The building is named in memory of those who served in the 200th Coast Artillery (regiment) of the New Mexico National Guard during World War II. In April 1942, the regiment members, other U.S. soldiers and Filipino troops fought a courageous but losing battle in the Philippines. The story of the regiment reached its climax with the horrors and atrocities of the 65-mile “Death March” from Mariveles to San Fernando. This infamous march was followed by 40 months in prisoner of war camps. Of the 1,800 men in the regiment, fewer than 900 made it home. A third of those who returned died within a year from various complications.
The building served as the state Capitol from 1900 to 1966. In the mid-1950s, it underwent a major renovation, which changed the appearance of the building to Territorial style. The building underwent another major renovation in the 1970s, which modified the interior.
The state of New Mexico purchased this building from the National Education Association in 2003. Concha Ortiz y Pino was born in 1910 in Galisteo. Her formal education began at Loretto Academy and continued at the University of New Mexico and George Washington University in Washington, D.C.
In the 1930s, Ortiz y Pino began working to revive New Mexican folklore, arts and crafts, both to renew public interest and provide artisans with the possibility of earning money. Ortiz y Pino was elected to the state Legislature in 1937 and served until 1942. She was the first woman to become a majority whip in the Legislature. She advocated for bilingual education for children and better relations with Mexico.
Ortiz y Pino married Victor Kleven in 1943 and ran the family ranch in Agua Verde for several years. She remained active in political and civic affairs after leaving the Legislature and died in 2006.
This building has housed the New Mexico Department of Education for many years and previously was known simply as the Education Building. In 2004, the building was named in honor of former New Mexico Gov. Jerry Apodaca. Born in 1934, Apodaca earned a bachelor’s of science degree from the University of New Mexico. In 1965, Apodaca was elected to the state Senate, where he served until being elected governor in 1974. He was the first Hispanic elected governor in the United States since 1918.
One of Gov. Apodaca’s priorities was the reorganization of state government. President Jimmy Carter named him chairman of the President’s Council on Physical Fitness in 1978. Apodaca also served in the Marine Reserves. He was a founder of Vista Magazine and was the publisher of Hispanic Magazine. Apodaca served on the University of New Mexico Board of Regents after leaving the Governor’s Office.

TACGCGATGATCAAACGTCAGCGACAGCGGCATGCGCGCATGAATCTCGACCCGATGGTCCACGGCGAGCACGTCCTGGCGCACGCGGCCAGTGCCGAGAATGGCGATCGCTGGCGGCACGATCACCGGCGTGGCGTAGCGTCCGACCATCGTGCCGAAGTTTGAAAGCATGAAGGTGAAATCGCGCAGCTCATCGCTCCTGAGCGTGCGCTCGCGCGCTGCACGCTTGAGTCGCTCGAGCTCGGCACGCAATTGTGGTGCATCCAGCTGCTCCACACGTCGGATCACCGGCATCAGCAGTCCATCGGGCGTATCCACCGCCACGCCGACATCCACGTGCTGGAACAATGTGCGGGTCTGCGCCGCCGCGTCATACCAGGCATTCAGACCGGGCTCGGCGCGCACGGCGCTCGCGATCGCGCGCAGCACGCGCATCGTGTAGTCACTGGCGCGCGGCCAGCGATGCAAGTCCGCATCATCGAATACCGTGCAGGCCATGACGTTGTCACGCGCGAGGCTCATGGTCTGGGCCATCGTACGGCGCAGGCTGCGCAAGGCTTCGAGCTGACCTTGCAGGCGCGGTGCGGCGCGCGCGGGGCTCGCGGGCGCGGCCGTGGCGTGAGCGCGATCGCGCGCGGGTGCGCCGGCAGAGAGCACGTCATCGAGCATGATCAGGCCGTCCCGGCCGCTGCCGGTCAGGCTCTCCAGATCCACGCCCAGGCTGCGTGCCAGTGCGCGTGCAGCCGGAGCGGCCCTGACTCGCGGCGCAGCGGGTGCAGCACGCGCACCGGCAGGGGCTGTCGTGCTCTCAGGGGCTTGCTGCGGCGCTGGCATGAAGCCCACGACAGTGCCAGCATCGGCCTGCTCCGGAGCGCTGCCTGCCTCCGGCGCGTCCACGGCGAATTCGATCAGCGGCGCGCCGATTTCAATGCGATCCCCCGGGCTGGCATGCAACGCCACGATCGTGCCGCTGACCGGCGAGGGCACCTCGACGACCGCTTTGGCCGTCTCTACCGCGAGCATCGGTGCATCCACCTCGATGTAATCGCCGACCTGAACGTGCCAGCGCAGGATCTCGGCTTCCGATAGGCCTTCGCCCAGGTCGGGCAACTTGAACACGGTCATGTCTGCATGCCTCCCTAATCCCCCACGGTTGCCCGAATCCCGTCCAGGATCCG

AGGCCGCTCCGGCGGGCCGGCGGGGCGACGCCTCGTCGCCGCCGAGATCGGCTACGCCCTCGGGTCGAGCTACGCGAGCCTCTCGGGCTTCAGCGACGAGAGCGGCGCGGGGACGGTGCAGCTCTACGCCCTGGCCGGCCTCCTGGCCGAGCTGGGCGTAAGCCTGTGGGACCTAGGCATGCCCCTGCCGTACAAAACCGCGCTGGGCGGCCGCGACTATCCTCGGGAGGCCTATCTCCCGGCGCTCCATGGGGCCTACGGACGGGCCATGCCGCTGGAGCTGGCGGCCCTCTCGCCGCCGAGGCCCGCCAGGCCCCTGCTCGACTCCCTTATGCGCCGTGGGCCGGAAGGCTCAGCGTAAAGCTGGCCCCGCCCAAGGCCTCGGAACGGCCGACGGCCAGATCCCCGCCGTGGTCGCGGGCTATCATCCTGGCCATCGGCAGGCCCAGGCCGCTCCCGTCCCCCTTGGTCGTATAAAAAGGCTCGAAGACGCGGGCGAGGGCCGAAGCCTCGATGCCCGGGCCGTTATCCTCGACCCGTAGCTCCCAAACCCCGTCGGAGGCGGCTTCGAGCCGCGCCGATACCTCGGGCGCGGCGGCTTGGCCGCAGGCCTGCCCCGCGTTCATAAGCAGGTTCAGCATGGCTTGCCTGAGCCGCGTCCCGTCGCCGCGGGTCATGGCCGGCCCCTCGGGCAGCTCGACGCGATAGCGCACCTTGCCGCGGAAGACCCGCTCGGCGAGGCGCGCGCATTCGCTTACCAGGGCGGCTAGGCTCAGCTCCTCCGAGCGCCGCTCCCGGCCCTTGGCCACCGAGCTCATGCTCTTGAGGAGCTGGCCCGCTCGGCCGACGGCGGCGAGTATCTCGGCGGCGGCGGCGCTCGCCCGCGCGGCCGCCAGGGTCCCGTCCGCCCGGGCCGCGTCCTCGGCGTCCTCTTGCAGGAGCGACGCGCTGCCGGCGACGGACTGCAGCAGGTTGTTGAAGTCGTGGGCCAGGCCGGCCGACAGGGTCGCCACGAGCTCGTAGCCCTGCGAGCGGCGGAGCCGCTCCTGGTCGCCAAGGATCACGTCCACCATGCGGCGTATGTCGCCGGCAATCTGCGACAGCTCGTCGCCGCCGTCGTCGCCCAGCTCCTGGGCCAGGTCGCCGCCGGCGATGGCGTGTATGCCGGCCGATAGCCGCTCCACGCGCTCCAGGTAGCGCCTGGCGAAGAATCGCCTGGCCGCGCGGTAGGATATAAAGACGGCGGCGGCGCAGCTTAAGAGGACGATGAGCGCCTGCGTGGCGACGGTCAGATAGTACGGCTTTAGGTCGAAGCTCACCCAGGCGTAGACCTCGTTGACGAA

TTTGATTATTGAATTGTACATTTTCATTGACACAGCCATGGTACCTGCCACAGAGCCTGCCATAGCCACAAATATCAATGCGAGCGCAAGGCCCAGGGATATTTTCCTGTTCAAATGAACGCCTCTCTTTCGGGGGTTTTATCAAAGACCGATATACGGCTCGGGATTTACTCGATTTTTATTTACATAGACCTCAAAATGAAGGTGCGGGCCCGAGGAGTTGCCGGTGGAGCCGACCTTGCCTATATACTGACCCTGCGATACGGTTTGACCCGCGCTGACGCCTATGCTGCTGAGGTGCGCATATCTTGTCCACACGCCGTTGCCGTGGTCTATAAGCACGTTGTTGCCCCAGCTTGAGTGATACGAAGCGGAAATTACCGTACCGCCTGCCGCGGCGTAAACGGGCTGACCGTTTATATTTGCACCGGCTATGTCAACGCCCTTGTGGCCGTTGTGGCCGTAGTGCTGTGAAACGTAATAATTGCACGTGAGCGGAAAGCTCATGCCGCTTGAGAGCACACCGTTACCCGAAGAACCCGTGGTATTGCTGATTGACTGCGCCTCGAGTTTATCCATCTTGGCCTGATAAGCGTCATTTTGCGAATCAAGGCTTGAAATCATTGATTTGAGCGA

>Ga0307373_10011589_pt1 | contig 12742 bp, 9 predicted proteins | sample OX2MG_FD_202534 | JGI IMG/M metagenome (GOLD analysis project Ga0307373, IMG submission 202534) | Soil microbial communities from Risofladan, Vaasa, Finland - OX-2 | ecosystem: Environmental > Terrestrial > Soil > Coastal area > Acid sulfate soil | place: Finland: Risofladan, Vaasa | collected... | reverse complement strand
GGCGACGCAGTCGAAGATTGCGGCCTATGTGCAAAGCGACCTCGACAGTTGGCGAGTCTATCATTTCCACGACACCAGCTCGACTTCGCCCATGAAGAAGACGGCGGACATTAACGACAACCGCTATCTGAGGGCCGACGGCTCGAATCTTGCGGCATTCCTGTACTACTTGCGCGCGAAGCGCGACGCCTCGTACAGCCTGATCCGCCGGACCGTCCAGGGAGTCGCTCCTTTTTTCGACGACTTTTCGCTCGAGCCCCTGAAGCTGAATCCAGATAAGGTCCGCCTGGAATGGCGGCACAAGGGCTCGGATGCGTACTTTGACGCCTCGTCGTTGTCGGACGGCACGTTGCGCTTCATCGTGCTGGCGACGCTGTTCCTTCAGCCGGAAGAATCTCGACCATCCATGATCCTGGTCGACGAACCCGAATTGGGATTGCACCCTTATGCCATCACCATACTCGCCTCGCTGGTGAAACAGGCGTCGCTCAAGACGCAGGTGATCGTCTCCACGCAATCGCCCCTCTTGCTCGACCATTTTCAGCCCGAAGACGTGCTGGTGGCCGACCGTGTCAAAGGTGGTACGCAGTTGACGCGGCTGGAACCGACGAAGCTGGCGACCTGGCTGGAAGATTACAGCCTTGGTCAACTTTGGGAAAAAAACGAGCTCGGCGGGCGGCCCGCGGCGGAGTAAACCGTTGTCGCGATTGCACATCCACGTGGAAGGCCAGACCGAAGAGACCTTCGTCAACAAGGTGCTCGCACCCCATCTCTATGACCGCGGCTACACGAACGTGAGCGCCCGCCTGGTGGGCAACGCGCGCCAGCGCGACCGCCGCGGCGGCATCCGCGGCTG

Two buildings or one? The Paul Bardacke Complex in reality is two adjoining buildings forming one office complex. First the east wing of the original structure was demolished and a new modern office building constructed in its place. Then, the 1934 west wing of the building was renovated and in the process a new standard for excellence in design was established. The 1934 Villagra building renovation achieved recognition by the United States Green Building Council (USGBC) as a Leadership in Energy and Environmental Design (LEED) – Gold level for Commercial Interiors. In 2006 this was only the third LEED-Gold Commercial Interiors in New Mexico.
Paul Bardacke is a former state attorney general and a partner in the Bardacke Allison law firm in Santa Fe.
Bardacke served as attorney general from 1983 through 1986. His other work experience includes Special U.S. Attorney for District of New Mexico, 1984-1985; Instructor, Evidence and Trial Practice, University of New Mexico Law School, 1973-1982; Faculty, National Institute of Trial Advocacy, 1978; and Special Counsel to State of New Mexico, Windfall Profits Tax Litigation, 1981-1985.
Bardacke was formerly a partner in Eaves, Bardacke, Baugh, Kierst & Larson. He was admitted to the bar in California in 1969 and in New Mexico in 1970. He has been admitted to practice before U.S. district and appeals courts, as well as the Supreme Court. Bardacke attended the University of California at Santa Barbara and law school at the University of California at Berkeley.
The building is believed to have been named for Gaspar Pérez de Villagrá, who was among the colonists traveling with Juan de Oñate, Captain Gaspar Pérez de Villagrá wrote the epic poem La Historía of Nuevo México, which celebrated Oñate’s achievements